Darrell Burgan said...

I guess I should read your Penrose reference. I thought entropy was a measure of disorder, not complexity. I suppose those two concepts are related, but I can think of highly disordered systems that are not complex (cosmic microwave background radiation for example). Am I confused?

I confess I'm interested in the discussion because the simulated universe speculation actually makes a lot of sense to me. Of course, I'm a software engineer by trade, so I suppose it would. :) But when I look at things like granularity at the Planck length, all I can think is "pixels". When I see all the elaborate mathematical objects that we're trying to use to model behavior of systems, all I can think is "algorithms". In principle, there is no reason that a programmer could not create a simulation that models our universe to the last decimal point, if only we knew the exact physical laws (algorithms) and had sufficient capacity for all the data and computations. No multiverse necessary, and all the fine tuning is exactly that - fine tuning done by the programmer to put bounds on the sim. Makes a certain sense, even if completely impossible to prove and useless scientifically.

Carl Zetie said...

Thinking of entropy as a measure of disorder works fine in most circumstances... except cosmologically. Penrose really opened my eyes to how to think properly about entropy. For example, the CMB is high entropy because it is "disordered" i.e. almost entirely "evenly and randomly spread out" -- but Black Holes have the highest possible entropy for a given volume of space because they are as compressed as possible. Penrose spends a lot of time on this dramatic contrast between the thermodynamic entropy and gravitational entropy of our universe.

As a former software engineer and mathematician myself I understand the appeal of the speculation. I'm also fascinated by the apparent complexity of physical laws. For much of fundamental physics, the exact equations (as far as we know) are intractable (at our current level of computation) and the best we have are perturbative approximations. Our best simulations of particle collisions are laughably small. And yet somehow the universe manages to "compute" the right answers. To me that suggests one of two things: either the real laws of the universe are much simpler than we think (which would make us like pre-Copernican astronomers, achieving impressive feats of accuracy at great computational effort through an entirely wrong model of epicycles); or that the universe at that level is fundamentally irreducible, and can't be computed by something smaller than itself, a kind of minimal algorithm so to speak.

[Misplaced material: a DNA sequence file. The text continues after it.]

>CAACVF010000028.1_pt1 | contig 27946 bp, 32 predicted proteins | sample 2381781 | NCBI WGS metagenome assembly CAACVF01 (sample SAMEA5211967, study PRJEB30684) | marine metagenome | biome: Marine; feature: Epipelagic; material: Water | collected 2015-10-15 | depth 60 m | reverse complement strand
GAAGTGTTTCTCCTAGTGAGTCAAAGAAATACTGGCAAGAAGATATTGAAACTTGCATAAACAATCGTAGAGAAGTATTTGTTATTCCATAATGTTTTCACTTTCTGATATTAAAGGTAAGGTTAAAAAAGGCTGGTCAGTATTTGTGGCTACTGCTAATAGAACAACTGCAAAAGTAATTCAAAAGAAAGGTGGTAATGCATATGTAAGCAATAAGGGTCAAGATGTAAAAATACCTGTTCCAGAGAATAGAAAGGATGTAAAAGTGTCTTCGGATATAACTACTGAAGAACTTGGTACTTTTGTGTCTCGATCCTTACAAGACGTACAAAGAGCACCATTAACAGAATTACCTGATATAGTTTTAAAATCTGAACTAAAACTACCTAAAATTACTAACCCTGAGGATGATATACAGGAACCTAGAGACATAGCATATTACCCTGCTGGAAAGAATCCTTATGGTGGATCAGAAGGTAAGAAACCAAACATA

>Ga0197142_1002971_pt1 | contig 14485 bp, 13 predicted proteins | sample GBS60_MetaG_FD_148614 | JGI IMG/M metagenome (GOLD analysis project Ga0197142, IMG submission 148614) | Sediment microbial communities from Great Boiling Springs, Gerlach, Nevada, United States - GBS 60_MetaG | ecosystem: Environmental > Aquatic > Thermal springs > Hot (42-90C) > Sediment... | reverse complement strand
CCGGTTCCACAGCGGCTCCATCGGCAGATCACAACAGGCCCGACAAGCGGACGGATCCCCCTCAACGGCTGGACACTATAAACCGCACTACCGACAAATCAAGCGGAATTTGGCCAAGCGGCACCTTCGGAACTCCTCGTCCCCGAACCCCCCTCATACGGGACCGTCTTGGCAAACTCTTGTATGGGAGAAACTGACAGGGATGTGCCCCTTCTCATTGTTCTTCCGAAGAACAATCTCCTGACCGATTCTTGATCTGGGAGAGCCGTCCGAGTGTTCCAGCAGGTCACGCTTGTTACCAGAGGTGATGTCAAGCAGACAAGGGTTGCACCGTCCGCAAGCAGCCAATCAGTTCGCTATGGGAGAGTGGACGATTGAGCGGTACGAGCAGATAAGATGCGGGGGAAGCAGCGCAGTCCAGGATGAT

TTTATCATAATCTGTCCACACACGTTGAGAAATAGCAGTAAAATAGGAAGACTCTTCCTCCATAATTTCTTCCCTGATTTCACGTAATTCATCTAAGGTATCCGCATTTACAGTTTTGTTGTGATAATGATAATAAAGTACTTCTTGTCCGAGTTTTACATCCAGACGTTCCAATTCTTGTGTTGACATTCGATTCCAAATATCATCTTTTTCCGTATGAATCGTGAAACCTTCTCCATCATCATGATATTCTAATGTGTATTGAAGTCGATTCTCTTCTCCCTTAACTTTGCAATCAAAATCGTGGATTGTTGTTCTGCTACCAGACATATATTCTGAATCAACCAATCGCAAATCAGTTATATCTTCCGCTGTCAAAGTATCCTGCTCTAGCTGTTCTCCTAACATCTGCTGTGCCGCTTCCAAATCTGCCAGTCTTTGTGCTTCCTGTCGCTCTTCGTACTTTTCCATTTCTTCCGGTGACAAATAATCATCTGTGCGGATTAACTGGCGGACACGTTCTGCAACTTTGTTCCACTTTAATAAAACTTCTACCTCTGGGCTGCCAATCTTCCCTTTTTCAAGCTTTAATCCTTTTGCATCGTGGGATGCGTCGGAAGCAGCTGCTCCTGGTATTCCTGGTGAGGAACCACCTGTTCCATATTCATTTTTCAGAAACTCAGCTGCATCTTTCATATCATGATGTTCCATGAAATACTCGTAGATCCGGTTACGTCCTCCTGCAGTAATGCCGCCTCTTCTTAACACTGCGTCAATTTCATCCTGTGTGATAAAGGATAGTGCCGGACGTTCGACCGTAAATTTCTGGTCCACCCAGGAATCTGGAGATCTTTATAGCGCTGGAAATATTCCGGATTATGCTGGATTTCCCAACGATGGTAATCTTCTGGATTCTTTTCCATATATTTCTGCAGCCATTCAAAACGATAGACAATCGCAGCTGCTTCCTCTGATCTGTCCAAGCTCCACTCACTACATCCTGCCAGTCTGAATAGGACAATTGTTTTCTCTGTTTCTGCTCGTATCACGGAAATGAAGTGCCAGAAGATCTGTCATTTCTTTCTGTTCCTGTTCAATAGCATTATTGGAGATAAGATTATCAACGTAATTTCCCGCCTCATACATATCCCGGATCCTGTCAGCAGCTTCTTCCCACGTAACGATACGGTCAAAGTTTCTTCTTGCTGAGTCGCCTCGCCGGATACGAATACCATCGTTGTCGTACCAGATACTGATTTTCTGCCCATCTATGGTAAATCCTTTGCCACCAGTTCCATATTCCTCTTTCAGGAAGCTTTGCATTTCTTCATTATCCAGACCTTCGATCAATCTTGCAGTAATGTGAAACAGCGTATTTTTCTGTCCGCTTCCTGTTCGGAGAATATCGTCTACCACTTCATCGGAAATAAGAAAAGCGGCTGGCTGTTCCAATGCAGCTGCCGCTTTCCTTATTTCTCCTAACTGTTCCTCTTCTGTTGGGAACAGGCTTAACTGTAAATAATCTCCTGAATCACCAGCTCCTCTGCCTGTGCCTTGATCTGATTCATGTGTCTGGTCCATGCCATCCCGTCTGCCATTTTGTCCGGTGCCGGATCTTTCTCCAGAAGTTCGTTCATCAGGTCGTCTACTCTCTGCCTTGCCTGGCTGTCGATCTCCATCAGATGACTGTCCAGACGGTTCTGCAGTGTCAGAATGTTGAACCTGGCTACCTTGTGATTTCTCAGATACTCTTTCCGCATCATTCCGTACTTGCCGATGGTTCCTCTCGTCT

One last thought, just for fun: if we are in a sim, it be possible to discover it. If some of the things we speculated about above are true we might be in a sim that has some approximations to make the calculations tractable -- or if our programmer was careless, outright contradictions. Some things might make us suspicious: for example, what if the search for dark matter continues to turn up empty (and alternative explanations don't pan out)? We might begin to wonder if our programmer forgot to divide by 4 in the algorithm for cosmic-scale gravity... I don't know whether it would ever be possible to find an outright contradiction, but it's fun to speculate. Maybe our programmer never expected anything intelligent to develop in his sim, so got lazy at the edges?

Darrell Burgan said...

A fun conversation.

The thing is, if we are in a sim, then the rules of the sim are created by the programmmer. She doesn't have to painstakingly discover the laws of physics, go down blind alleys, deal with intractably difficult math, etc. - all because she knows the laws of nature. She wrote them all! So to me the fact that we are still a long way from a theory of everything, which *might* be close to the original programmer's code, really only says that it's easier to engineer than reverse-engineer. :)

Yes, I agree our only hope for empirical evidence is discovering a bug in the software. Something that shows a clear logical inconsistency, something that does not obey the rules, and is irreconcilable with all known rules, in a reproducible way. Maybe that would be enough. However, it might be extremely hard to distinguish such phenomona from mere "new physics".

As I mentioned, fun speculation, probably hopelessly unfalsifiable, and scientifically useless. Until, just maybe, someday, it's not ...